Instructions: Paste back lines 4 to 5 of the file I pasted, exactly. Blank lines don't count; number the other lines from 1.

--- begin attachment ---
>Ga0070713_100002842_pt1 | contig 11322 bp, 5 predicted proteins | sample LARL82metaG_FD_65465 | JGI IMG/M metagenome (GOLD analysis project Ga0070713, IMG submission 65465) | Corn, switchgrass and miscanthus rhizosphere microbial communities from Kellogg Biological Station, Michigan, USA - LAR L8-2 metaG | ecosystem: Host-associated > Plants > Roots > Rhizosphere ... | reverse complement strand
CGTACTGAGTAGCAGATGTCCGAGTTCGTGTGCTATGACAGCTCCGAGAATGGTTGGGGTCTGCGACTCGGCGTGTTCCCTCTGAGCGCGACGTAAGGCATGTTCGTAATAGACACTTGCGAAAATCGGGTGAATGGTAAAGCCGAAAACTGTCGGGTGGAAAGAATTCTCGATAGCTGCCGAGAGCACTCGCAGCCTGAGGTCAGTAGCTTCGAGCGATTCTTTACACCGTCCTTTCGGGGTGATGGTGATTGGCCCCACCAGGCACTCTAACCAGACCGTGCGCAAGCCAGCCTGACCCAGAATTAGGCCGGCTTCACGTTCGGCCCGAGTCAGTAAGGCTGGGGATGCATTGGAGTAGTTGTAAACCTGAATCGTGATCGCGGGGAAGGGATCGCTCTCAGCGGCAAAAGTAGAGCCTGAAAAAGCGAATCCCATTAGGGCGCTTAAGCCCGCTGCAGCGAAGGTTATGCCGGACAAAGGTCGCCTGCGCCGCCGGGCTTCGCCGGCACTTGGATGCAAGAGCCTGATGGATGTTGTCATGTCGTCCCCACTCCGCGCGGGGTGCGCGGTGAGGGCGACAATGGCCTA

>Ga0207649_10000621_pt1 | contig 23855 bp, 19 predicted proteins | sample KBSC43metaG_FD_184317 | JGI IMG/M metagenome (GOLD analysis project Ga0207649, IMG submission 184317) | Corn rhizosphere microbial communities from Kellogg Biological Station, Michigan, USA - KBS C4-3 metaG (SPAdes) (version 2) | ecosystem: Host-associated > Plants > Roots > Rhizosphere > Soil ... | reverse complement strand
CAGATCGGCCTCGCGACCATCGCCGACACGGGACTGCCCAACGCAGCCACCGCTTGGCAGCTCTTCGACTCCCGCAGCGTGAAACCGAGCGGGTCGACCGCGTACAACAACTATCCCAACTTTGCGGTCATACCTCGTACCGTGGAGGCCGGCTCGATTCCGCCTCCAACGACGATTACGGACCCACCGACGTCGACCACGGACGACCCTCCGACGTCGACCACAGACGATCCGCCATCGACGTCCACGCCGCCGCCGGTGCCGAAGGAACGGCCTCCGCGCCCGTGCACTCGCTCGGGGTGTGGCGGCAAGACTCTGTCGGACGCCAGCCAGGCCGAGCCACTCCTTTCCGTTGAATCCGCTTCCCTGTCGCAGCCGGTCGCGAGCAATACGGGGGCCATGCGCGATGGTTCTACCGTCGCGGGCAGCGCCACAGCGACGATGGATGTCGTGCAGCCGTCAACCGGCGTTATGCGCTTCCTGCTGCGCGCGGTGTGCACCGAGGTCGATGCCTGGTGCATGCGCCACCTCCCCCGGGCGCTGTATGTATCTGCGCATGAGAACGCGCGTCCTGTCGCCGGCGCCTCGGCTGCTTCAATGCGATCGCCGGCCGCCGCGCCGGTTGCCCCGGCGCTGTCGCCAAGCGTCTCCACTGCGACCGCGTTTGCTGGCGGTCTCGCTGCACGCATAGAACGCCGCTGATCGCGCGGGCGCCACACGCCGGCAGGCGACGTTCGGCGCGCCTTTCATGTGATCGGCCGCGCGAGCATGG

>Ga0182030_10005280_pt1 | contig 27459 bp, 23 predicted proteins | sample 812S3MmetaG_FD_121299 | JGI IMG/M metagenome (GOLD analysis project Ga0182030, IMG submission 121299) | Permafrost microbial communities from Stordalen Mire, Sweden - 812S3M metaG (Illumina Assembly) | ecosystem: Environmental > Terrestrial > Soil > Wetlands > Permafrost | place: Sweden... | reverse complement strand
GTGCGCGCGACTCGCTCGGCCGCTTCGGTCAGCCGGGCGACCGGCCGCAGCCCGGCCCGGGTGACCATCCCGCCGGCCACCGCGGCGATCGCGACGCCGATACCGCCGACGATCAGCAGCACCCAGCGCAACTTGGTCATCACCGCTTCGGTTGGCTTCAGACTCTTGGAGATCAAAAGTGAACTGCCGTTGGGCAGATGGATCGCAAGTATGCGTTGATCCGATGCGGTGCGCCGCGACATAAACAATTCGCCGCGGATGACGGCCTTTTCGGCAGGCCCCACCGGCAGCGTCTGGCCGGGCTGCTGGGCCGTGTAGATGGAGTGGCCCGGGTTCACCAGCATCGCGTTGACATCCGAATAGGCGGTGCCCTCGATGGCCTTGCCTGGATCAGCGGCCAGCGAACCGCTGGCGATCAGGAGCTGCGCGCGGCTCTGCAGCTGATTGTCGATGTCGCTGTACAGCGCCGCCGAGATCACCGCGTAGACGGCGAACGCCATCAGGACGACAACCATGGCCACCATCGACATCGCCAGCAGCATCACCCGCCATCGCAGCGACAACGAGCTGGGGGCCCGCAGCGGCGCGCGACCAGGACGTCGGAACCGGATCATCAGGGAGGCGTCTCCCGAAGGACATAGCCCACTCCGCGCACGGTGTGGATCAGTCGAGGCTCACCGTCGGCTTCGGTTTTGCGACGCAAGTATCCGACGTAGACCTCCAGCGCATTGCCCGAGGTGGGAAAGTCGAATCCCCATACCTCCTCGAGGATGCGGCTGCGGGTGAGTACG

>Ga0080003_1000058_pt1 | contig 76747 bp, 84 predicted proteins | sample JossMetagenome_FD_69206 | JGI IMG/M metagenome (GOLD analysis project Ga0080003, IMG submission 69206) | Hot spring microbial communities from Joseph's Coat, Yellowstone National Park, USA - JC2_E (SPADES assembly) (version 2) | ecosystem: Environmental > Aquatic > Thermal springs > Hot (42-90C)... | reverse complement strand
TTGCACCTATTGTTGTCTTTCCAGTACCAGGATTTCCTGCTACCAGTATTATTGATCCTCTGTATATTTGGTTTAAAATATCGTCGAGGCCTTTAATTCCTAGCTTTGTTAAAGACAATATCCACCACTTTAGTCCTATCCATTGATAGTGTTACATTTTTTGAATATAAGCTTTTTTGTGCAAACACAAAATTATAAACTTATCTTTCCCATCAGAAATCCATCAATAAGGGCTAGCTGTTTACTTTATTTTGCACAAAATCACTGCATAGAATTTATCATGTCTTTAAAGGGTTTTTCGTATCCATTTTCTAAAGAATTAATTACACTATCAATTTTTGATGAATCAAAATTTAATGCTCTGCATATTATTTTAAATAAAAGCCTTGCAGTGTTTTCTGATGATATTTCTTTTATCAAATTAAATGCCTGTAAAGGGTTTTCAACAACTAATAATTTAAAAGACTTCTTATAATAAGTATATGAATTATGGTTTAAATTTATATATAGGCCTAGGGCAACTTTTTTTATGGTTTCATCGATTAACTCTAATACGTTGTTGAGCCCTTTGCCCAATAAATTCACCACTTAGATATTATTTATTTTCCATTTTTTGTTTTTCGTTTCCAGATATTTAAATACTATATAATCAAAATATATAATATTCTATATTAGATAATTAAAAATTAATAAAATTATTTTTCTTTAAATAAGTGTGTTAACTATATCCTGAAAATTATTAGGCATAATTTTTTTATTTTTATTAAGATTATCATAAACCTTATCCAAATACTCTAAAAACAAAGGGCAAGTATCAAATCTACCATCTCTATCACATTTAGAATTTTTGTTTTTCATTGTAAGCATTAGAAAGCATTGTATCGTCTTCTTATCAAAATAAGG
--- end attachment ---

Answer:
CAGATCGGCCTCGCGACCATCGCCGACACGGGACTGCCCAACGCAGCCACCGCTTGGCAGCTCTTCGACTCCCGCAGCGTGAAACCGAGCGGGTCGACCGCGTACAACAACTATCCCAACTTTGCGGTCATACCTCGTACCGTGGAGGCCGGCTCGATTCCGCCTCCAACGACGATTACGGACCCACCGACGTCGACCACGGACGACCCTCCGACGTCGACCACAGACGATCCGCCATCGACGTCCACGCCGCCGCCGGTGCCGAAGGAACGGCCTCCGCGCCCGTGCACTCGCTCGGGGTGTGGCGGCAAGACTCTGTCGGACGCCAGCCAGGCCGAGCCACTCCTTTCCGTTGAATCCGCTTCCCTGTCGCAGCCGGTCGCGAGCAATACGGGGGCCATGCGCGATGGTTCTACCGTCGCGGGCAGCGCCACAGCGACGATGGATGTCGTGCAGCCGTCAACCGGCGTTATGCGCTTCCTGCTGCGCGCGGTGTGCACCGAGGTCGATGCCTGGTGCATGCGCCACCTCCCCCGGGCGCTGTATGTATCTGCGCATGAGAACGCGCGTCCTGTCGCCGGCGCCTCGGCTGCTTCAATGCGATCGCCGGCCGCCGCGCCGGTTGCCCCGGCGCTGTCGCCAAGCGTCTCCACTGCGACCGCGTTTGCTGGCGGTCTCGCTGCACGCATAGAACGCCGCTGATCGCGCGGGCGCCACACGCCGGCAGGCGACGTTCGGCGCGCCTTTCATGTGATCGGCCGCGCGAGCATGG

>Ga0182030_10005280_pt1 | contig 27459 bp, 23 predicted proteins | sample 812S3MmetaG_FD_121299 | JGI IMG/M metagenome (GOLD analysis project Ga0182030, IMG submission 121299) | Permafrost microbial communities from Stordalen Mire, Sweden - 812S3M metaG (Illumina Assembly) | ecosystem: Environmental > Terrestrial > Soil > Wetlands > Permafrost | place: Sweden... | reverse complement strand